A Taste of Blackberries

A Taste of Blackberries


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What do you do without
your best friend?

Jamie isn't afraid of anything. Always ready to get into trouble, then right back out of it, he's a fun and exasperating best friend.

But when something terrible happens to Jamie, his best friend has to face the tragedy alone. Without Jamie, there are so many impossible questions to answer — how can your best friend be gone forever? How can some things, like playing games in the sun or the taste of the blackberries that Jamie loved, go on without him?

Product Details

ISBN-13: 9780064402385
Publisher: HarperCollins Publishers
Publication date: 12/28/2004
Series: A Trophy Bk.
Edition description: Revised
Pages: 96
Sales rank: 221,077
Product dimensions: 0.00(w) x 0.00(h) x (d)
Age Range: 8 - 12 Years

About the Author

Doris Buchanan Smith is mother to five school-age children, four of her own and one for whom she and her husband are permanent guardians. The Smiths have also been parents to more than twenty-two foster children. Her experiences have given her exceptional insight into the problems of being young as well as those of growing up. Now that her children are in school Mrs. Smith spends a minimum of three hours a day writing. She also likes animals and the woods, and is interested in nature and conservation. A Taste Of Blackberries is her first book.

Mike Wimmer is the illustrator of a number of highly acclaimed picture books, including All the Places to Love, written by Patricia MacLachlan, and Train Song, written by Diane Siebert. He lives in Norman, Oklahoma.

Read an Excerpt

Chapter One

Jamie and I snagged our way into the thicket of the blackberry patch. I picked a dark berry and popped it into my mouth. The insides of my cheeks puckered.

"They need a few more days to ripen," I said.

Jamie had got stuck and had his thumb in his mouth. He took it out with a smacking sound and put his "shh" finger to his lips. Someone was coming.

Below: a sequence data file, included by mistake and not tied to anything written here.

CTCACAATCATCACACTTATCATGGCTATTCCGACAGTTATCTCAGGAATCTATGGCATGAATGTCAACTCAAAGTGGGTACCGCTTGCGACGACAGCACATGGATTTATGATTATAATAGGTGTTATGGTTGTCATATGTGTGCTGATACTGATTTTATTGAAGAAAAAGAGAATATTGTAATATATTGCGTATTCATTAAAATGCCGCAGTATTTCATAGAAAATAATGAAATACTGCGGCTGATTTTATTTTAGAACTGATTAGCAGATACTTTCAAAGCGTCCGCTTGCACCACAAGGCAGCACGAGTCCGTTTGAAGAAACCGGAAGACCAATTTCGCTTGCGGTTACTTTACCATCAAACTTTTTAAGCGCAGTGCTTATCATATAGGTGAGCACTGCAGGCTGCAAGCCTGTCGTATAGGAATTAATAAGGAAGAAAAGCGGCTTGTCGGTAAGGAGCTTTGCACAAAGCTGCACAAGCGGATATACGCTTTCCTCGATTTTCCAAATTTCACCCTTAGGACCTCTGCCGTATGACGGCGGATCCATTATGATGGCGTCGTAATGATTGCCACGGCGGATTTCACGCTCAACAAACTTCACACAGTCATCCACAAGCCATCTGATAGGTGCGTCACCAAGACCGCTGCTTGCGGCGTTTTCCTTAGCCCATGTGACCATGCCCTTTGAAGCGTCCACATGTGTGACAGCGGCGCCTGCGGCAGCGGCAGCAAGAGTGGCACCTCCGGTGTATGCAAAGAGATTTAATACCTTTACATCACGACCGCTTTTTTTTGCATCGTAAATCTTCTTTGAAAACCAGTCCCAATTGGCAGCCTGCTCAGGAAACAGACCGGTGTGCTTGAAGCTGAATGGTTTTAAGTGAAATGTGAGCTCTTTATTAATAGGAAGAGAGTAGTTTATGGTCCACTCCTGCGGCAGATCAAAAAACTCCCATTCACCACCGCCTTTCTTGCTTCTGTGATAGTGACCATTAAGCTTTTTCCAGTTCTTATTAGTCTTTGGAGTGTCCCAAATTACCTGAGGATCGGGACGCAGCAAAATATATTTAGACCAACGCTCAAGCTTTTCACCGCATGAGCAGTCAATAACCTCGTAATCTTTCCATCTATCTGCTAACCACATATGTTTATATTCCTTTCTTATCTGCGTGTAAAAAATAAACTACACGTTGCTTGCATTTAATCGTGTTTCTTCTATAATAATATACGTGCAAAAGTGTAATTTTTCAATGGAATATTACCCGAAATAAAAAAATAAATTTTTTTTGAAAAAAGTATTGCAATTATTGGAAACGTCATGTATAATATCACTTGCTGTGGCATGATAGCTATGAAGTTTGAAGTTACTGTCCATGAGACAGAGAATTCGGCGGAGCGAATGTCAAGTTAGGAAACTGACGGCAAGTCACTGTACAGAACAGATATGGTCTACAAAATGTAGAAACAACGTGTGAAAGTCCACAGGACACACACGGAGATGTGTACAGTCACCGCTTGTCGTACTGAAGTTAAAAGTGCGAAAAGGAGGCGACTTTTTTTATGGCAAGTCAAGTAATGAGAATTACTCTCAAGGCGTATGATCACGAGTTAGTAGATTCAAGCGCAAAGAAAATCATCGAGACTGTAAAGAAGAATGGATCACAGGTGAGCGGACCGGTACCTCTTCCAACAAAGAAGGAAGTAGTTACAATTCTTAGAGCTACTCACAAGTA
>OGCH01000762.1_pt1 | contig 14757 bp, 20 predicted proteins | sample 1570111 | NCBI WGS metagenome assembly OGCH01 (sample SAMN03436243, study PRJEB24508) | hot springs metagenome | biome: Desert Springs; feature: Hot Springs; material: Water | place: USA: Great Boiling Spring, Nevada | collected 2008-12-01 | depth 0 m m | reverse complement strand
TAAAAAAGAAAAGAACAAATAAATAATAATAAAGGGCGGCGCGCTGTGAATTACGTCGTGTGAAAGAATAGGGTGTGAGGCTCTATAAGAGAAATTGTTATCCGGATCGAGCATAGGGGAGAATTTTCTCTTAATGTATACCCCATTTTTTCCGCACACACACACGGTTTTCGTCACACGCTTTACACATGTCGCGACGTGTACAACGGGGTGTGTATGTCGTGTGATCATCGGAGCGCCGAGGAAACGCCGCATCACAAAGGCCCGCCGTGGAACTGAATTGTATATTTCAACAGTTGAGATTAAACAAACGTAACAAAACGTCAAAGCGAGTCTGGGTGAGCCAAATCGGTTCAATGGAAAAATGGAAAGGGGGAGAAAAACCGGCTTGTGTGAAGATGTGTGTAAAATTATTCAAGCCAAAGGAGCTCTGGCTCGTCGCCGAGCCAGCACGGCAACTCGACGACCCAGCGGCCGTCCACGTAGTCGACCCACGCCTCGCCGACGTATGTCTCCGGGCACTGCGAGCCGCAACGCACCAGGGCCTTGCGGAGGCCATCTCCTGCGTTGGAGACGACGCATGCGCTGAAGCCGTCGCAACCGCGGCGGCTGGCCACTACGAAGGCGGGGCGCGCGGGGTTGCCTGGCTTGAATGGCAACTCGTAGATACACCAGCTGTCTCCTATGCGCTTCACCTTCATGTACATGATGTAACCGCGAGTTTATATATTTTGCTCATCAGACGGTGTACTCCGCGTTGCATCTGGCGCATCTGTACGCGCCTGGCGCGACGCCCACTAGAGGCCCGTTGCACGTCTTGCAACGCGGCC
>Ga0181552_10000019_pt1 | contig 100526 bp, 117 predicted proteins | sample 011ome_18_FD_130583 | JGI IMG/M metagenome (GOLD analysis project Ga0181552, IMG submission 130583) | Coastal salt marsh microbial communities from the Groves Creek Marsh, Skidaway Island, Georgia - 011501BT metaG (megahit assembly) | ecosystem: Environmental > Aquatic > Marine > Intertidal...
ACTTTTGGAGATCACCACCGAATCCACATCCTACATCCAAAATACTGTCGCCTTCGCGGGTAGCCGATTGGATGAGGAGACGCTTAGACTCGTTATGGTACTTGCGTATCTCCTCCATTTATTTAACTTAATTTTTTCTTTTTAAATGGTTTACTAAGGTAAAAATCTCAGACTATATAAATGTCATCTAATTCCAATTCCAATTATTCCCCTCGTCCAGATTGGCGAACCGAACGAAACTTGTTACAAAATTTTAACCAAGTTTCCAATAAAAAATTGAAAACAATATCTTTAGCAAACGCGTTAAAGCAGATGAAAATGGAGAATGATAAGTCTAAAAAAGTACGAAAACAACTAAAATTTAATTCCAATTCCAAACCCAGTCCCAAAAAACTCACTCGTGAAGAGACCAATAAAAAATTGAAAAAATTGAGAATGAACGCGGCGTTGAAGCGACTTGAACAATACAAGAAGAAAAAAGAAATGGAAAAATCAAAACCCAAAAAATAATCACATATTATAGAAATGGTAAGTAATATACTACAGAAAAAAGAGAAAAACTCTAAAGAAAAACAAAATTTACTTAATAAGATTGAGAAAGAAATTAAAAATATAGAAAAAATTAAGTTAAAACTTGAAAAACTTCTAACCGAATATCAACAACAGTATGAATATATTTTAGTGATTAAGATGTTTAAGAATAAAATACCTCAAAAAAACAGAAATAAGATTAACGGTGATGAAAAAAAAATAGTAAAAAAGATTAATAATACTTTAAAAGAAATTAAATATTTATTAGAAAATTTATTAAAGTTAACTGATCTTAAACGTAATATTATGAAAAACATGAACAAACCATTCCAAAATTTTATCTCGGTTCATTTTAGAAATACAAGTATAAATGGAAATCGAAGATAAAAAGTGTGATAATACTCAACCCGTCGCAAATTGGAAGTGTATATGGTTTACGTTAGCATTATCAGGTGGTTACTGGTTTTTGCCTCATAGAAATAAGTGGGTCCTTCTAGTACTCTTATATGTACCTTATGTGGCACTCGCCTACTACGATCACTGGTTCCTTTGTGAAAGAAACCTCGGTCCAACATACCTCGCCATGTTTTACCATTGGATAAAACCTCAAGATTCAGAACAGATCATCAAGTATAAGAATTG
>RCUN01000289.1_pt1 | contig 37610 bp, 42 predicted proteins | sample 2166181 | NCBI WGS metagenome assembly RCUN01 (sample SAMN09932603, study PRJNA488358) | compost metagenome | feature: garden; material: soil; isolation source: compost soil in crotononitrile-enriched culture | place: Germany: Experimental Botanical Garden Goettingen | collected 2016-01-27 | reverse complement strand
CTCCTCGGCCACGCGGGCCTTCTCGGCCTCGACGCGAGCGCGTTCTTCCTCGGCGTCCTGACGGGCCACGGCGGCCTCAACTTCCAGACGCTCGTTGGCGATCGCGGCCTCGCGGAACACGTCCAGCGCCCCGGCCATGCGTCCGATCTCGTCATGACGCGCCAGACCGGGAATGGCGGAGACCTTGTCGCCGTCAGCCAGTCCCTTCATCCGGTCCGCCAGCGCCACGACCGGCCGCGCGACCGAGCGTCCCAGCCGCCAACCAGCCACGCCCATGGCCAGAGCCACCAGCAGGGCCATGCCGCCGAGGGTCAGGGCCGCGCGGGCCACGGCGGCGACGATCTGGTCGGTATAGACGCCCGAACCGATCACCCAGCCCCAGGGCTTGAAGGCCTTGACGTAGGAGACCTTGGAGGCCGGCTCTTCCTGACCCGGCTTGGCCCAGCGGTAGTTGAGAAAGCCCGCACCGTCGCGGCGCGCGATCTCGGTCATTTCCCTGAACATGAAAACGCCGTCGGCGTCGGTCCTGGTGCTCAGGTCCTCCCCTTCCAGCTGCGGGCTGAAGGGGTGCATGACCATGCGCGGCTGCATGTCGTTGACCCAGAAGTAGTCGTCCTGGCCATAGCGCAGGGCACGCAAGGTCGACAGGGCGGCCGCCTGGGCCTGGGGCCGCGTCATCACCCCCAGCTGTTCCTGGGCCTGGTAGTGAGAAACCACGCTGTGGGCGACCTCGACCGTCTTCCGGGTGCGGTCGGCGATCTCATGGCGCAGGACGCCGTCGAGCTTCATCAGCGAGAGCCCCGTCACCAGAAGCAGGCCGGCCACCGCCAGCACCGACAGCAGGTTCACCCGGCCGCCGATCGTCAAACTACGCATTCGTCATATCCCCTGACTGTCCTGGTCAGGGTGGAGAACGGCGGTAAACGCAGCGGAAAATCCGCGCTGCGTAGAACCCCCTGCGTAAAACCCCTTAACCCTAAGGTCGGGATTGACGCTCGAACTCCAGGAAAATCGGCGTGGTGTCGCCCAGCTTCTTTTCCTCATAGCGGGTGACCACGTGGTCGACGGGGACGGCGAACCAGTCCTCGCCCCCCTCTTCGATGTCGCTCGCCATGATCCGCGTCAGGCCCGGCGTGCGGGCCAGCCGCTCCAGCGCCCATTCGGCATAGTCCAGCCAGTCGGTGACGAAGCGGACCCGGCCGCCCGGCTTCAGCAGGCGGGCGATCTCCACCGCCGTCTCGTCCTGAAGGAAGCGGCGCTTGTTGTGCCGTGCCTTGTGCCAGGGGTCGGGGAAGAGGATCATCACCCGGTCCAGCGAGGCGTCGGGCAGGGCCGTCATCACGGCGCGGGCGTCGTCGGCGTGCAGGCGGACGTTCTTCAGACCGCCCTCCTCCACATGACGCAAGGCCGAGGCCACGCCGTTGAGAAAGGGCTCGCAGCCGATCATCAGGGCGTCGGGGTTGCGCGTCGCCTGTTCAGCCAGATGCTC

"I'll bet Jamie and them will be sorry they didn't come," a voice said. I was "and them."

Jamie and I made faces at one another and pressed our lips together to keep quiet.

"Maybe they knew the berries weren't ripe," another voice said.

Jamie nodded. I almost laughed out loud.

"Well, that's what Jamie will say anyway." The voices began to fade. "He thinks he knows everything."

Jamie nodded again. He clasped his arms to himself, shaking in silent laughter.

"I've got to get out of here," he whispered. He started charging his way out of the brambles. The stickers snatched at him every which-a-way. When he cleared the patch he fell down and rolled.

Jamie couldn't laugh without falling down in exaggeration. But he did have more sense than to fall in the middle of a blackberry patch.

I sat down cross-legged and watched. I could see the tops of the kids' heads as they went down the hill. It was funny, that we'd been right there, hidden, and heard them talking about us.But it wasn't worth having a fit over.

That Jamie. For my best friend he surely did aggravate me sometimes. I mean, if we got to pretend ing -- circus dogs, for instance -- he didn't know when to quit. You could get tired and want to do something else but that stupid Jamiewould crawl around barking all afternoon. Sometimes it was funny. Sometimes it was just plain tiresome.

Jamie sat up, finally, and wiped the tears that had squeezed out from the corners of his eyes.

"Race you to the creek," he said. He hopped up and tore down the dirt road behind the houses. He had sneaked a head start on me and I really had to dig in to catch up with him.